The career and technical education area would see major updates as well, as much as the equipment in the woodworking, metals and automotive shops date back to the 1970s or ‘80s.

In the athletic areas, the Woock gym would likely see either the removal or remodeling of the bottom level of the bleachers, which is a soft cushion material that Skjeveland said is odd to step on while walking up the bleachers and juts out very close to the sidelines during basketball games.

The high school’s cafeteria would be remodeled into a more inviting space for families and visitors to spend time during weekend events, like sports tournaments.

Lastly, if the referendum passes, the trophy cases at the high school would essentially cease to exist, with a plan to replace them with interactive touch screens for curious alumni to look up statistics from all the past sports teams -- wins, losses, championship titles -- and see virtual renderings of the trophies and awards.

As for the physical trophies, Skjeveland said he would reach out to alumni to see if there’s any interest in keeping the awards.

Tax impact

If the referendum passes, property taxes will remain unchanged for many residents and will increase a little for other residents and business owners.


The estimated property tax difference are as follows:

  • Residential up to $349,000: No change.

  • Residential between $350,000-$500,000: Increase about $0.08 a month, or $1 a year.

  • Commercial up to $300,000: Increase about $0.08 a month, or $1 a year.

  • Commercial, $500,000: Increase about $0.16 a month or $2 a year.

  • Commercial, $1 million: Increase about $0.33 a month, or $4 a year.

  • Seasonal up to $200,000: No change.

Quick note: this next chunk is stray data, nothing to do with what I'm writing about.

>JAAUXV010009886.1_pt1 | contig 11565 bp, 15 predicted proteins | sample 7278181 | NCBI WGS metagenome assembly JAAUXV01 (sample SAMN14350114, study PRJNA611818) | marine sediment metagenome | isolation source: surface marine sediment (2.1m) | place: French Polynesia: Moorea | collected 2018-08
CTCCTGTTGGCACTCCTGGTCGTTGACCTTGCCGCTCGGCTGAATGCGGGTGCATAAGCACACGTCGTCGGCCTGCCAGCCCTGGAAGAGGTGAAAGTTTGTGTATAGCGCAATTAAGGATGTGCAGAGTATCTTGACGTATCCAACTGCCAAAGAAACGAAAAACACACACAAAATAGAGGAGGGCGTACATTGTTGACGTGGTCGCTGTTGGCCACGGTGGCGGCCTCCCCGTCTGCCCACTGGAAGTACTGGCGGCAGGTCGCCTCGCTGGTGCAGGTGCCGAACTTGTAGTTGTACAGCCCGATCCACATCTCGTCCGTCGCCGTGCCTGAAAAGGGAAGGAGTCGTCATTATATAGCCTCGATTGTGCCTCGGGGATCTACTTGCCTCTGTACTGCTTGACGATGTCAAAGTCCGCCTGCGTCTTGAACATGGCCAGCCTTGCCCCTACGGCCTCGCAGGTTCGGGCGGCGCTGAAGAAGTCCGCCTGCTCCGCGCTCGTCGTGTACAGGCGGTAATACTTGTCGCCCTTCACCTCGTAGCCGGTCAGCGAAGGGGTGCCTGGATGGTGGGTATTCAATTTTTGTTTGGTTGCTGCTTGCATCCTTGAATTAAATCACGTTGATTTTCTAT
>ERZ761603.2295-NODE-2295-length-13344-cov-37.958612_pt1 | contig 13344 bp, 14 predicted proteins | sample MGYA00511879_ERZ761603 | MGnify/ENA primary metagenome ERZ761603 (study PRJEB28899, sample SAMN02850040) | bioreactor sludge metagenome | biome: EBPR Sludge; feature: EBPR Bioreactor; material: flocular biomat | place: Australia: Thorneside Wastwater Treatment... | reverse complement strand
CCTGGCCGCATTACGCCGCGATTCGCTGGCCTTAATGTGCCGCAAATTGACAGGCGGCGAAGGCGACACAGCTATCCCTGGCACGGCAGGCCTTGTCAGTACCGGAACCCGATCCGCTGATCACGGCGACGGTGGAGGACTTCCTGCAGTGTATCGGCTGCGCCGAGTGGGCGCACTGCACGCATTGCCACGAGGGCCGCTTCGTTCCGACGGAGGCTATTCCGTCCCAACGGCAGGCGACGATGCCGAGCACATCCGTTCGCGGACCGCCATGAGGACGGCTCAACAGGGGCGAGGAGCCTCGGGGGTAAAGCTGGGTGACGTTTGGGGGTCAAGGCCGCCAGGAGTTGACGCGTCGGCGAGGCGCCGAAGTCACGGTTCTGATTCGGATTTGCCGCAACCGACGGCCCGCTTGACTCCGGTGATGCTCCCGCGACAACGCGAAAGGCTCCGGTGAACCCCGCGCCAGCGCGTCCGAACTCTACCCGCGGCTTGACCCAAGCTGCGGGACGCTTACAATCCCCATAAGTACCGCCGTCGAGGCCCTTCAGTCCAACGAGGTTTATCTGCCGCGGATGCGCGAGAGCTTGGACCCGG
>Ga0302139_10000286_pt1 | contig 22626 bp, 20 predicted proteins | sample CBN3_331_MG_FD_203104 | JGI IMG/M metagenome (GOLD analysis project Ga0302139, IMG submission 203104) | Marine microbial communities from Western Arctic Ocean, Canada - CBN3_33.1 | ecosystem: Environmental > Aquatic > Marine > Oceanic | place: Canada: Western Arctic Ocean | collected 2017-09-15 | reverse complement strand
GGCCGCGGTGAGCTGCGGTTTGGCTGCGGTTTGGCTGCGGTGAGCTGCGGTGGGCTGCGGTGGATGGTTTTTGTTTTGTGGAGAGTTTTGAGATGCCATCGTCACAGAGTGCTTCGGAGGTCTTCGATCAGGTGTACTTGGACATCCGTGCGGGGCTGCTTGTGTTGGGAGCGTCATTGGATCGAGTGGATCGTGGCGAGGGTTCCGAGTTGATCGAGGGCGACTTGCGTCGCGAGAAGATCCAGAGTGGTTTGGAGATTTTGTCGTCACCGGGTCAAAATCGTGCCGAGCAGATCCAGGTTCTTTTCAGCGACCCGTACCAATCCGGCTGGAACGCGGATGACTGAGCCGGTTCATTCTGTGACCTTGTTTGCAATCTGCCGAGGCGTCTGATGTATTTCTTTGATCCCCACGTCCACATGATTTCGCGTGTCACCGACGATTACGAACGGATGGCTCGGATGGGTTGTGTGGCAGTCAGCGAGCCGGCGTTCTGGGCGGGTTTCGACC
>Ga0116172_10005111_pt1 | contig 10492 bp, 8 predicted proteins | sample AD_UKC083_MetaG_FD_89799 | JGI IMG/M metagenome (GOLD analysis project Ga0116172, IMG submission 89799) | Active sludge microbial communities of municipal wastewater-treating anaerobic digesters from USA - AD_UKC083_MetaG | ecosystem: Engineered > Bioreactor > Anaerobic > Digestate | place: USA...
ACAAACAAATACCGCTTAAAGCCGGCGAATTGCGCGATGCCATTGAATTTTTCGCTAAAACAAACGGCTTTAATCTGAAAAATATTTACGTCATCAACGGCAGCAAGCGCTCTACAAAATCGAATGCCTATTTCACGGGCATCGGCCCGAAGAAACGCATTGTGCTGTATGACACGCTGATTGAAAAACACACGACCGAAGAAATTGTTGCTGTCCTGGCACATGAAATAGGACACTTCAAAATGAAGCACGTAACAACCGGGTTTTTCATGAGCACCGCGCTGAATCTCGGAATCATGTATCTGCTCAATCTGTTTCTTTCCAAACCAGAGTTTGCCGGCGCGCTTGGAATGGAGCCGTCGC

• Seasonal between $300,000-$500,000: Increase about $0.08 a month, or $1 a year.

  • Seasonal between $750,000-$1 million: Increase about $0.16 a month, or $2 a year.

Agricultural properties would see increases of less than $1 a year, with homesteads valued at $6,000 per acre increasing $0.15 a year and non-homesteads of the same value increasing about $0.30 a year. A tax impact calculator is available at .

The reason the tax change is minimal is because taxpayers are still paying off the 2002 bond referendum, in which voters approved funds over 20 years to build the new portions of the high school, which were finished in 2005. The remaining debt from that measure -- which expires in 2023, would be refinanced and absorbed into the new referendum, keeping property tax rates consistent with the past 17 years.


Early voting opened Sept. 20 and goes until Nov. 4. Residents can vote early in person between 8 a.m. and 5 p.m. Monday-Friday at the Crow Wing County Finance Office, 326 Laurel St., Brainerd. Early voting will also be offered 10 a.m. to 3 p.m. Saturday, Nov. 2.

Polls will be open 7 a.m. to 8 p.m. Nov. 5 at Crosby City Hall, Deerwood Town Hall, Emily City Hall and Mission Town Hall. Residents can find their polling place at .

For updates and more information on the referendum, visit , follow the school district on Facebook or Twitter, or contact Skjeveland at 218-545-8800 or .

Theresa Bourke started working at the Dispatch in July 2018, covering Brainerd city government and area education, including Brainerd Public Schools and Central Lakes College.